'Star Trek'

On The Aisle

By Tony Macklin

Remake passes obstacles with dazzling, time-warping colors

“Star Trek” is one slick, enterprising movie. In making yet another “Star Trek,” the great challenge filmmakers J.J. Abrams, et al faced was to be contemporary while also respecting the past.
The Trekkie franchise goes back to the beginning of Gene Roddenberry’s TV series in 1966, 45 years ago. Maybe that’s a blip in galaxy time, but it’s two generations in human time.
“Star Trek” 2009 passes its obstacles with dazzling, time-warping colors. It’s frisky fun, yet has the ballast of essential quality.
The film opens with a slam-bang action sequence with Jim Kirk’s father sacrificing himself to an enemy attack at the same time his son is being born.
The birth of Jim Kirk announces a new “Star Trek” that is surprisingly fresh. It’s not just the fresh faces of the cast; it’s a fresh sensibility. The whole film is invested with youthful energy and enthusiasm.
Action scenes abound accompanied by a pulsating, booming musical score by Michael Giacchino. The characters are winsome and vital.
Like Clark Kent, Jim Kirk is a mid-western farm boy. Fatherless, he is wild and undisciplined. But he has his father’s intellect and derring-do.
After a brawl in a bar — every time “Star Trek” slows, Jim Kirk (Chris Pine) takes a beating — he is invited by Commander Chris Pike (Bruce Greenwood) to join the Starfleet Academy.
At the Academy, Kirk encounters Spock (Zachary Quinto), and they become rivals. Kirk is a rules-breaker, and Spock, as his superior officer, rebuffs Kirk for his emotion and daring.
They both become members of the crew on the maiden flight of the U.S.S. Enterprise and are faced with Nero (Eric Bana), a fierce and vengeful villain, who is seeking destruction of the Federation-Vulcan and Earth.
Director Abrams’s most imaginative connection between the old and the new is when young Kirk is warped into the future and meets the future Spock (Leonard Nimoy). It is a brilliant stroke. Nimoy is not just a cameo; he is essential to the plot.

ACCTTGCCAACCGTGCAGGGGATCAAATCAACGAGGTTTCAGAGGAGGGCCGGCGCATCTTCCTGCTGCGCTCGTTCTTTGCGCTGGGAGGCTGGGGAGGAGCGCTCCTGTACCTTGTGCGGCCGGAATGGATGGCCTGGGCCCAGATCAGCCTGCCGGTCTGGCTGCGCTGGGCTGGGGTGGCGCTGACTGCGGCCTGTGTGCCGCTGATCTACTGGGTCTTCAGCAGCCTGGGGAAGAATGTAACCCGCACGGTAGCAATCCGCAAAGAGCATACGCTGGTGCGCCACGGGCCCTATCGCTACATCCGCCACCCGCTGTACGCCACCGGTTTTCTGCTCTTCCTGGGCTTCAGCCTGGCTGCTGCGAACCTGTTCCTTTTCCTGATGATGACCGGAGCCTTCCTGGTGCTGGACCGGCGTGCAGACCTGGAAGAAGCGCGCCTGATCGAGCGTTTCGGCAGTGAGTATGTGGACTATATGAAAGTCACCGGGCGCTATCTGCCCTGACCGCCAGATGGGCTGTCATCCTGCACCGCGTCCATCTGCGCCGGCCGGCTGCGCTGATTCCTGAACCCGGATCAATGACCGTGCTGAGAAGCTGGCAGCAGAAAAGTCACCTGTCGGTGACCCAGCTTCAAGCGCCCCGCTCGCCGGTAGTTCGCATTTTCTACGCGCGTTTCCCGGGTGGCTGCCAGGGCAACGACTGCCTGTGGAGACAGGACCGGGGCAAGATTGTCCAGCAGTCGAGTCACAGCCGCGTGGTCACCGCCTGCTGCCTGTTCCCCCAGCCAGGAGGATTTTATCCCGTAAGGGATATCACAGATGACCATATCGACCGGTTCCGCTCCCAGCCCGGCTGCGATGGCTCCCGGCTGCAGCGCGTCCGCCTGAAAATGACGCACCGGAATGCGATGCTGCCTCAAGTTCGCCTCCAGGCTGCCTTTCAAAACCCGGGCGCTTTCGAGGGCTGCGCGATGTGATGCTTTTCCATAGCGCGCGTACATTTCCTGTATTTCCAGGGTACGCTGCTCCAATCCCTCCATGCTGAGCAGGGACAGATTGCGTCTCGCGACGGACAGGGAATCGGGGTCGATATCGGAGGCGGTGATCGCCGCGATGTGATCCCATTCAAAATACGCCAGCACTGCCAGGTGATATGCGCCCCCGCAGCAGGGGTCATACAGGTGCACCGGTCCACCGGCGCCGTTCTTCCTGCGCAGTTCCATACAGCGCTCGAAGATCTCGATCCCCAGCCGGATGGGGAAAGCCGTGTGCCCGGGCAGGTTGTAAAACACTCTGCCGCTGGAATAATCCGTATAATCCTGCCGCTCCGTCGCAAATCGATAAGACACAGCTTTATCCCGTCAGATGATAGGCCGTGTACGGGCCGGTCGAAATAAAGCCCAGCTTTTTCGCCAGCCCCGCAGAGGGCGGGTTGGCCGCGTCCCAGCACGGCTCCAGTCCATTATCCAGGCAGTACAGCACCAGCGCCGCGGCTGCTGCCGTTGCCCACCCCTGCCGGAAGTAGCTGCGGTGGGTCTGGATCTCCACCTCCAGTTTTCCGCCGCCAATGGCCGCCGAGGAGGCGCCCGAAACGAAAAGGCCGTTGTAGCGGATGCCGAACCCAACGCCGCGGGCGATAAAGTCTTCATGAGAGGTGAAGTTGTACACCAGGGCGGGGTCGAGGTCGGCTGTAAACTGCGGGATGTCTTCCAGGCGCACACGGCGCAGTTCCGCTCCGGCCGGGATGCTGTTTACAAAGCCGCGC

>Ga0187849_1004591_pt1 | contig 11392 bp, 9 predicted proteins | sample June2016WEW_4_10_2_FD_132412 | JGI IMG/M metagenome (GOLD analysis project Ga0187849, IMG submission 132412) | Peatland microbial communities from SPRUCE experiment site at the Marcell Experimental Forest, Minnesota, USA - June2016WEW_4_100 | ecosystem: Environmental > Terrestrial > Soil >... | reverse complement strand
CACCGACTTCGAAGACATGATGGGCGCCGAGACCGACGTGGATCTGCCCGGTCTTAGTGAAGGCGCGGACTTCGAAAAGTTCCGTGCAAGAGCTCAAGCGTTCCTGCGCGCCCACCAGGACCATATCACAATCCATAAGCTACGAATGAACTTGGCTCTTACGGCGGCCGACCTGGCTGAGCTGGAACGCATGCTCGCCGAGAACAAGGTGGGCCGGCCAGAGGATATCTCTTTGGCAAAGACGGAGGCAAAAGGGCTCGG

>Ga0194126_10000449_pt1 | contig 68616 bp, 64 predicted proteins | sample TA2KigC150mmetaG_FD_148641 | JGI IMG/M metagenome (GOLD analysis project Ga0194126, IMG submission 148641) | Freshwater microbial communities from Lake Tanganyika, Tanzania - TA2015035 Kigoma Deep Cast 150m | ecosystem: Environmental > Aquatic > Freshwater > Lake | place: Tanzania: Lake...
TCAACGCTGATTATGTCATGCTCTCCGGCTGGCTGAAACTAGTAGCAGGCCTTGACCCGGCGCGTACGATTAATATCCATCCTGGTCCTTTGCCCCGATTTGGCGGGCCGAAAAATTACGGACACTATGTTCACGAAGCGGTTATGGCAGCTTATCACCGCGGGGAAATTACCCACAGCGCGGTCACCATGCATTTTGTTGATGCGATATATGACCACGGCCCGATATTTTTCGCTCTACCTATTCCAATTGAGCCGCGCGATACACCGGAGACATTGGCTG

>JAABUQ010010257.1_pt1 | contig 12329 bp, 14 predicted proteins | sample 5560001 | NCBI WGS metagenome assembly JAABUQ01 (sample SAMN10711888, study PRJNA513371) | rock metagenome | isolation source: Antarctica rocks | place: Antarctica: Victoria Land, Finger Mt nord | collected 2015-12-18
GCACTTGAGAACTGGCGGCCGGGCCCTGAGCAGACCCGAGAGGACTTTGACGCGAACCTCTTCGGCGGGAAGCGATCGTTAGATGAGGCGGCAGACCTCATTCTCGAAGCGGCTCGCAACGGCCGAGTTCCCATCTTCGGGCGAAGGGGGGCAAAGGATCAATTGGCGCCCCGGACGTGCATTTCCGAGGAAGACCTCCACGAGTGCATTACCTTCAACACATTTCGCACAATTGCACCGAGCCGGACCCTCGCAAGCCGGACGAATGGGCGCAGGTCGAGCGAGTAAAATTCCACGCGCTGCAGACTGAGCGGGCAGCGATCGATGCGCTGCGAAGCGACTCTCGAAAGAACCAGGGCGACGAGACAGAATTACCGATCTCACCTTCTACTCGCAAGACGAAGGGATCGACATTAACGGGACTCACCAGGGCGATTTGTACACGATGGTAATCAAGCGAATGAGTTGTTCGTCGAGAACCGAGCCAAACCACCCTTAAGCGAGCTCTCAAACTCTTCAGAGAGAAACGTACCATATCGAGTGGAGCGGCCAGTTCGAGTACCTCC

What Abrams and his two veteran writing partners, Roberto Orci and Alex Kurtzman, are able to do is add some surprises to the different well-known characters’ relationships. They are surprises but they have credibility. It’s quite an accomplishment.
The most fortuitous aspect of “Star Trek” is the casting of Kirk and Spock. Pine is engaging and likable as the frenetic Kirk. Quinto is cool and formidable as the introspective Spock, who is struggling with the fact that he is from a mixed marriage, a Vulcan father and a human mother. The two actors create an evolving chemistry for their characters.
Abrams knows how to take full advantage of his success in TV. Abrams created “Alias,” and co-created “Felicity,” “Lost” and “Fringe.” He’s already scheduled to direct a sequel to “Star Trek” in 2011.
Abrams dips into the TV pool to cast much of his movie. Quinto is in “Heroes.” Karl Urban (Bones) was in “Xena: Warrior Princess.” Jennifer Morrison (Jim’s mother) is in “House.” Anton Yelchin (Chekov) was in “Huff.” Zoe Zoldana (Uhuru) was in the little-known but terrific “Slings and Arrows.” Rachel Gibson (Gaila) was in “Alias.” Tyler Perry (Starfleet Admiral Barnett) created “Tyler Perry’s House of Payne” and, of course, we know what Leonard Nimoy was in.
The writers are sensitive to the material, but they’re also inventive. In a clever line, Bones says to Spock, “Are you out of your Vulcan mind?”
In “Star Trek,” the Vulcan mind lives long, and the human mind prospers.
It’s stellar brainpower.

Categories: Entertainment